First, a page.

Is Jesus Your Lord or Your Advisor?

Tim Keller once said that our society determines what is right and wrong based on two questions: 1. Do I want to do it? and 2. Does it hurt anybody? And if the answer to the first question is “yes,” and the answer to the second is “no,” then it can’t possibly be wrong. It’s a simple enough rubric, but it’s terribly incomplete. Would life be better if all of us tried to avoid hurting each other? Certainly. Is that the sum total of right and wrong? Hardly.

We have this assumption in modern society—even in the church—that if we feel like we don’t see the wrong in something, it can’t possibly be wrong. I literally talk to people all the time—again, in the church—who say things like this. They explain away God’s laws by appealing to their own felt sense of right and wrong: Seems fine to me, so it must be okay! But here’s the deal: God’s way isn’t our way, and when he declares something wrong, it’s wrong—no matter how we rationalize it.

It’s important for us to remember that when God declares something wrong, it’s not arbitrary—like filling out the wrong tax form or parking in a “no parking” zone. God declares wrong wrong because, ultimately, it’s harmful. Sometimes we can see that harm: God tells us not to murder because murder takes someone else’s life; God tells us not to lie because it hurts others to withhold the truth from them.

The trouble is, we simply don’t have enough knowledge to be able to see the consequences all the time. If we go through life evaluating moral choices based on whether we think it does or doesn’t hurt somebody, we are assuming God-like knowledge for ourselves. And in case you haven’t noticed, you and I aren’t God.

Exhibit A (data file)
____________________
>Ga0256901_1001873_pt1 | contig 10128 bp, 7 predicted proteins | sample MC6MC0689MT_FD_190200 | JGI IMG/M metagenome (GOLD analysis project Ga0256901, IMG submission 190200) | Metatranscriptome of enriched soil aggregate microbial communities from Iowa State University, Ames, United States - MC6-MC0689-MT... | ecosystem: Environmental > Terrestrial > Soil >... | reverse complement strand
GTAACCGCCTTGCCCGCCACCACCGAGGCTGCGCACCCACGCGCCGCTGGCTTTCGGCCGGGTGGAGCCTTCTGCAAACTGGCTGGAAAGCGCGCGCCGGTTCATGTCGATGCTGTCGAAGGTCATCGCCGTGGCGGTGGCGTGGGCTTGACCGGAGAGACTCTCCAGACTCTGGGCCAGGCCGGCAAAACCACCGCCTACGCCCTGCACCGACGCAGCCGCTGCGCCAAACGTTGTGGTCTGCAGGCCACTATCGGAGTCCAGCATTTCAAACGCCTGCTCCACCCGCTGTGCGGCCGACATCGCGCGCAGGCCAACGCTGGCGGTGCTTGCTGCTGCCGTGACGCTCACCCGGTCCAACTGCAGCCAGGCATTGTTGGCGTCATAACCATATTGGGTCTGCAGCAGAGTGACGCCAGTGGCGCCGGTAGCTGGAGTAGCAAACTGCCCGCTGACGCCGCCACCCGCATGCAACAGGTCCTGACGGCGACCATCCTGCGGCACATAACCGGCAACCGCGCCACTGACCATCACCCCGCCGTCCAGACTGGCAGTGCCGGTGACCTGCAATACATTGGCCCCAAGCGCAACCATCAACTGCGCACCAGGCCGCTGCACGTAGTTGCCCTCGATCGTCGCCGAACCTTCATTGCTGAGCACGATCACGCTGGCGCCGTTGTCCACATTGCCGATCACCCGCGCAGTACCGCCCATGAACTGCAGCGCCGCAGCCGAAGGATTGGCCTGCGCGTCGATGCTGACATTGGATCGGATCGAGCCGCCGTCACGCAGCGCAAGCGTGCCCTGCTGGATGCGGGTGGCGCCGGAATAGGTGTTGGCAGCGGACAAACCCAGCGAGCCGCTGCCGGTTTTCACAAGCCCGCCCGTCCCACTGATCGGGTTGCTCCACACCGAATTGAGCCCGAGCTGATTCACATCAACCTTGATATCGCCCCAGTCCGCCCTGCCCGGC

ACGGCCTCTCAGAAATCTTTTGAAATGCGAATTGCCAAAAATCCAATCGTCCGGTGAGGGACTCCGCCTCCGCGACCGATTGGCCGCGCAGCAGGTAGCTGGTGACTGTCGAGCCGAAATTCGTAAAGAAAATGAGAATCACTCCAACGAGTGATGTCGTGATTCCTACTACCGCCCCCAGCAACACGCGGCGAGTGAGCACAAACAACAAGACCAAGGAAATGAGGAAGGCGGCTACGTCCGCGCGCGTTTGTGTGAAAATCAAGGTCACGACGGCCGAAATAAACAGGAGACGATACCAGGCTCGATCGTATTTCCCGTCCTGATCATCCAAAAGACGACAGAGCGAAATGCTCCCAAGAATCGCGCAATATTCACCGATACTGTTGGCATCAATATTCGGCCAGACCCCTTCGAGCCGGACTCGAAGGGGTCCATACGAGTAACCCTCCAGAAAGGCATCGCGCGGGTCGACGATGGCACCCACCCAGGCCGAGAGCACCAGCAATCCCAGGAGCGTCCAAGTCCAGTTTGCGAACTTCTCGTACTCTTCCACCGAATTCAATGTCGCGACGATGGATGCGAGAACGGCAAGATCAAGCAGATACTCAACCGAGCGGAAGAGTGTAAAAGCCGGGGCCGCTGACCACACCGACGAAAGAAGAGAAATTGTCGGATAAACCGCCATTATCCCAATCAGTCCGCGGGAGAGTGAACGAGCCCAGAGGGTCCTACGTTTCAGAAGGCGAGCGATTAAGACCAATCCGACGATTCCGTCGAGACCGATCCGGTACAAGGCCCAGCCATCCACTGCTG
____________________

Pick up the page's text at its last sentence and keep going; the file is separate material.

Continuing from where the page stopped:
Think about a 7-year-old who sees nothing wrong with watching YouTube for 11 hours straight and eating Oreos for every meal. He likes watching cat videos. And Oreos taste great. Nothing seems off to him. But most of us adults would recognize that these aren’t healthy habits. We could try to explain our reasoning to our second-grader (we probably should), and he might grasp it. But he might not: It’s just tougher for him to see because he lacks life experience and wisdom.

So let me ask you: Is there a bigger gap between your wisdom and that of your 7-year-old, or between God’s wisdom and yours?

Toward the end of King David’s life, we read about a census he initiated. For readers like you and me, we probably don’t see much wrong with a census. It seems harmless, responsible even, from the outside. God isn’t always opposed to census-taking. But God had said not to take this one. Which meant that this census wasn’t responsible and harmless; it was a sin.

Joab, the commander of Israel’s armies, even called David out, saying, “‘May the LORD your God add to the people a hundred times as many as they are, while the eyes of my lord the king still see it, but why does my lord the king delight in this thing?’” (2 Samuel 24:3 ESV). David’s motivations for the census, it seems, were all wrong. It was about pride, security, and aggression—not obedience to God.

David pushed through Joab’s objection and completed the census anyway. But afterward, David was convicted. Scripture says, “But David’s heart struck him after he had numbered the people. And David said to the LORD, ‘I have sinned greatly in what I have done. But now, O LORD, please take away the iniquity of your servant, for I have done very foolishly’” (2 Samuel 24:10).

Was the problem here David’s pride and security in his own numbers? That was part of it, I think. David should have been finding his security in God. But the bigger issue is that David decided he knew best based on what seemed best to him. God’s law felt arbitrary, so David gave himself permission to ignore it.

Who is best to determine what humanity really needs? Us or our Creator? To act like we know what is best for ourselves and a society based on our limited knowledge is the height of pride.

If we only obey Jesus when he makes sense to us, then he’s not our Lord; he’s our advisor. Obeying God only when he makes sense to us is not obedience; it’s agreement. Have we invited God to submit his suggestions to us for consideration, or have we submitted ourselves to him because he’s God, who reigns and knows what is best?